Sunday, September 20th 2020, 11:49 am - Disposable plastic masks that end up in the oceans could take up to 450 years to decompose
LEZINNES, France (Reuters) - Inside a factory south of Paris, a laser cuts through a hemp canvas on the production line of what the manufacturer says is Europe's first compostable face mask.
Geochanvre pitches the hemp masks, priced at around one euro each, as a means to reduce the mountain of plastic waste from single-use protective gear that environmentalists say will take centuries to decompose and is already polluting the oceans.
Governments, healthcare providers and corporations have collectively bought hundreds of billions of single-use face masks, gloves and other protective gear to protect their staff and citizens amid the ongoing COVID-19 pandemic.
"It's heresy not to ban polyethylene products, materials that are shipped to all corners of the world. Use local agricultural materials," Frederic Roure, the founding president of Geochanvre, told Reuters. "This is a natural product and will go back into the soil."
Hemp's properties mean that no other products are needed to ensure the mask acts as an effective filter. The lining includes a corn blend to bring some added comfort, and the elastic band is recyclable.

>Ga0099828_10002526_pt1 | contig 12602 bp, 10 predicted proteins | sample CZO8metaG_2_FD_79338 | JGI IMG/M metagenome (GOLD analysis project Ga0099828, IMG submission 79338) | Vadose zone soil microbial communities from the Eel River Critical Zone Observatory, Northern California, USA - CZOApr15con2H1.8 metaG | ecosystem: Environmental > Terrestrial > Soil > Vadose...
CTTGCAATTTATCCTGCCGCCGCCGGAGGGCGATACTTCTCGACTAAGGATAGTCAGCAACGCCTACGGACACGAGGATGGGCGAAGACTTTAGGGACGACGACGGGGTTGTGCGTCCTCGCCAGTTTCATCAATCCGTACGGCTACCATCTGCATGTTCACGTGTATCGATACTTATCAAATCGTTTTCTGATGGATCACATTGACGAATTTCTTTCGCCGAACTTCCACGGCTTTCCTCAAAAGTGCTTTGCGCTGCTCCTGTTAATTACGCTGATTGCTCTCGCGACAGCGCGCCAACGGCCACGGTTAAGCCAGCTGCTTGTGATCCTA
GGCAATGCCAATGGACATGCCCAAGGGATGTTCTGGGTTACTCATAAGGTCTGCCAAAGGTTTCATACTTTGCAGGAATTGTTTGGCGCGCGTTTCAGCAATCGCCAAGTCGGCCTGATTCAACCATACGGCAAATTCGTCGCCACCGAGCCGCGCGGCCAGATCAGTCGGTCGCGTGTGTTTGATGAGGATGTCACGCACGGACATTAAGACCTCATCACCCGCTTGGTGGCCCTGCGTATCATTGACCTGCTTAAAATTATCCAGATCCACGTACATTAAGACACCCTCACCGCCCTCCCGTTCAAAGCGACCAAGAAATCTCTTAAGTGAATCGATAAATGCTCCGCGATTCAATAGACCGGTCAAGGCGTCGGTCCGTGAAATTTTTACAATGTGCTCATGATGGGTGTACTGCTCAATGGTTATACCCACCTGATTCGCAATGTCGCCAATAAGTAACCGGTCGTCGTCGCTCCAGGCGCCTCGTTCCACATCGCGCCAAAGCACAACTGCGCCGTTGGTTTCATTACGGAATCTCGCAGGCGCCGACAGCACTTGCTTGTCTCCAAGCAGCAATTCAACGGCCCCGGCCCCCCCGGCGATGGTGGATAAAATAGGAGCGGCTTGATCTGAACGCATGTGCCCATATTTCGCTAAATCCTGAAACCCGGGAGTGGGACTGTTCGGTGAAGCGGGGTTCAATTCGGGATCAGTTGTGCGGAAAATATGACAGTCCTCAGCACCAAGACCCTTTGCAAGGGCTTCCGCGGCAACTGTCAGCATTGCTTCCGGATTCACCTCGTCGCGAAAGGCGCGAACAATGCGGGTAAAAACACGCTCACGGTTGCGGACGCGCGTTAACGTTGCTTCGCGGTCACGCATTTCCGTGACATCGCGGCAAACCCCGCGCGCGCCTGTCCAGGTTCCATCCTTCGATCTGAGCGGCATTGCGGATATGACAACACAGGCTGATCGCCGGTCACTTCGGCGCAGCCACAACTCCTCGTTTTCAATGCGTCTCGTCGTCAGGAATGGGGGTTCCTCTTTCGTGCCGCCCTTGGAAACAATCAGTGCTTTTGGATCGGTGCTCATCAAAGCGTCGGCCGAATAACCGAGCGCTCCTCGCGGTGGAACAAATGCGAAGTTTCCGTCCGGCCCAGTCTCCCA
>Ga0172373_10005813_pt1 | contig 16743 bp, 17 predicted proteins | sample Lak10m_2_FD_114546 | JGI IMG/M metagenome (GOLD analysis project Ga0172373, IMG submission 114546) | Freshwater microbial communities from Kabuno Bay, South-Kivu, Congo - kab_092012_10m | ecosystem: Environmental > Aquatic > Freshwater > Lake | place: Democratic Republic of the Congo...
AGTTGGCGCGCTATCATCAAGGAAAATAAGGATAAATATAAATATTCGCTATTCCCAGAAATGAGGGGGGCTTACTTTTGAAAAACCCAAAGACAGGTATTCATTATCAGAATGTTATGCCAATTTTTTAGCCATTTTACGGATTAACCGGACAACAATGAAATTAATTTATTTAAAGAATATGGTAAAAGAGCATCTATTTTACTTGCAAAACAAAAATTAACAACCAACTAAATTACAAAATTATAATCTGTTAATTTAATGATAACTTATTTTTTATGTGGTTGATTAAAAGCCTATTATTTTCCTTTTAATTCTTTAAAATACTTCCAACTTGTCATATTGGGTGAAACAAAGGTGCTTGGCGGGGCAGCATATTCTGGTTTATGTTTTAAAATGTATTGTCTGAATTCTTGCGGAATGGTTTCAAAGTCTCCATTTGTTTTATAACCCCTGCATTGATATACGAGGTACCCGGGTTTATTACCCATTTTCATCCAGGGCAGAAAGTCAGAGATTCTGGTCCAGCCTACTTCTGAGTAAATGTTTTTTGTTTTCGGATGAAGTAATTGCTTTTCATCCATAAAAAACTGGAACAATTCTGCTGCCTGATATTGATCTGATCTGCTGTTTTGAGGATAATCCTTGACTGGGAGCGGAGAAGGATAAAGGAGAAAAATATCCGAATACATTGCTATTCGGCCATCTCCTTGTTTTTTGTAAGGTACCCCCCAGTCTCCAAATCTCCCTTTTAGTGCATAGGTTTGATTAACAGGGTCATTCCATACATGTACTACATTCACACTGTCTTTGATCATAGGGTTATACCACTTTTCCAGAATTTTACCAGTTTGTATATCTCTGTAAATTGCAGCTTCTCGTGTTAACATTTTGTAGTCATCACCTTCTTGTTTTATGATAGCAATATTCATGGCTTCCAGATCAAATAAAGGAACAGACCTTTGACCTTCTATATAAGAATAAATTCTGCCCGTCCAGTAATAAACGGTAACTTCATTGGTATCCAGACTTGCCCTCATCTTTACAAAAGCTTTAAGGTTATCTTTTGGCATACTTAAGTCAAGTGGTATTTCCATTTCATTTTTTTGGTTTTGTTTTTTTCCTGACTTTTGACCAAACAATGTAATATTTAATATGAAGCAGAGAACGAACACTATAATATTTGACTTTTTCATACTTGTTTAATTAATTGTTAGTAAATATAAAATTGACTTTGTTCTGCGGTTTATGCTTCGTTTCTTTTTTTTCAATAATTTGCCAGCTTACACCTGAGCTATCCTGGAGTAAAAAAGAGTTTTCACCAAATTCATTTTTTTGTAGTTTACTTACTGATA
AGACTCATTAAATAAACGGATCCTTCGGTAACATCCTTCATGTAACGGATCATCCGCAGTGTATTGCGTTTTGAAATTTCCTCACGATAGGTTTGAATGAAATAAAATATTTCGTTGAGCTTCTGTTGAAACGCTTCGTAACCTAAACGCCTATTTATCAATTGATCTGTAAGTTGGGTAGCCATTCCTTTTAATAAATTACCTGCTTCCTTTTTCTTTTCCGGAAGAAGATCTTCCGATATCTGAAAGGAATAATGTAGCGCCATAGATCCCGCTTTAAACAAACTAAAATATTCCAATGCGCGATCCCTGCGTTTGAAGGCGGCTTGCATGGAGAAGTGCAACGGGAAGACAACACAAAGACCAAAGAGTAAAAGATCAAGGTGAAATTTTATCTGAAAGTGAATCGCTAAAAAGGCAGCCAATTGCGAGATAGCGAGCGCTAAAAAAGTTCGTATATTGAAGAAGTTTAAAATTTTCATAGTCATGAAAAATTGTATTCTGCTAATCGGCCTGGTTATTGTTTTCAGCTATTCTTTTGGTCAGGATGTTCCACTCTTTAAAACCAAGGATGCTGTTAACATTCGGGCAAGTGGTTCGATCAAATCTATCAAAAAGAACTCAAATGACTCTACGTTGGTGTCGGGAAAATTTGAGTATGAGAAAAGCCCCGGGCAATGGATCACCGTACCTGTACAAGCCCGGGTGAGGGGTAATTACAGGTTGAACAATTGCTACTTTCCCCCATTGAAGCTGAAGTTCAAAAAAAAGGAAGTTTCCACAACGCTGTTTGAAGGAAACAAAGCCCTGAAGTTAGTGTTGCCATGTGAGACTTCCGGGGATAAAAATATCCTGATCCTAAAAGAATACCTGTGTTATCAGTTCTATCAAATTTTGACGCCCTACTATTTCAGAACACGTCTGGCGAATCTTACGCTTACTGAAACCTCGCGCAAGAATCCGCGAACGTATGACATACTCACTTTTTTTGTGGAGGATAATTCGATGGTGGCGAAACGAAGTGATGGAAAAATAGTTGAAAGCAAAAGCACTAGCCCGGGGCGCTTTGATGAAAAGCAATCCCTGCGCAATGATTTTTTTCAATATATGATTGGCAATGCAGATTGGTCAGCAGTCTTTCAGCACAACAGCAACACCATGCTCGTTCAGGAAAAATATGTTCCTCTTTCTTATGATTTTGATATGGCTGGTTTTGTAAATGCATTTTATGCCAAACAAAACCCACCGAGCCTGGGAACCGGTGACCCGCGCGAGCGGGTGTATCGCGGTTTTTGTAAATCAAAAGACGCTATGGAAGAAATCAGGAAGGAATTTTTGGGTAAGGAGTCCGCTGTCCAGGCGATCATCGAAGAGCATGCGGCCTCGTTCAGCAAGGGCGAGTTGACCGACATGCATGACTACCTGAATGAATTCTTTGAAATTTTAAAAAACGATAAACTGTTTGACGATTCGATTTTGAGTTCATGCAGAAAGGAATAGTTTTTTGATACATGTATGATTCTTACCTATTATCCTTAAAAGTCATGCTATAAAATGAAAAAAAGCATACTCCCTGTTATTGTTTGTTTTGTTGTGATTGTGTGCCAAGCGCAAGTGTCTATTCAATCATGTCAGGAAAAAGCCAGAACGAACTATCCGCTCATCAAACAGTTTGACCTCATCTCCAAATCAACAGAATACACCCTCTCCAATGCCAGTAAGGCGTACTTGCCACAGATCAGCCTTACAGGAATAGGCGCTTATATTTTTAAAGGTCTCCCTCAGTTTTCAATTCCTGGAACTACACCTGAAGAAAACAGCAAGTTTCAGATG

A worker manipulates pieces of fiber canvas made from hemp to make compostable face masks at French company Geochanvre in Lezinnes, France, September 10, 2020. REUTERS/Charles Platiau
Bails of hemp fibre are passed through compressors and over rollers before emerging as hard-packed flat sheets, ready to be cut into face mask panels that are then folded by hand.
Customers, mostly from Europe and Canada, have so far bought 1.5 million hemp masks from the company since March.
Worldwide, an estimated 129 billion single-use face masks and 65 billion gloves are used every month, according to a study in the Environmental Science and Technology journal. Most single-use protective gear is made from plastics including polypropylene, polythene and vinyl.
Disposable plastic masks that end up in the oceans could take up to 450 years to decompose, according to Waste Free oceans.
(Reporting by Yiming Woo; Editing by Richard Lough and Janet Lawrence)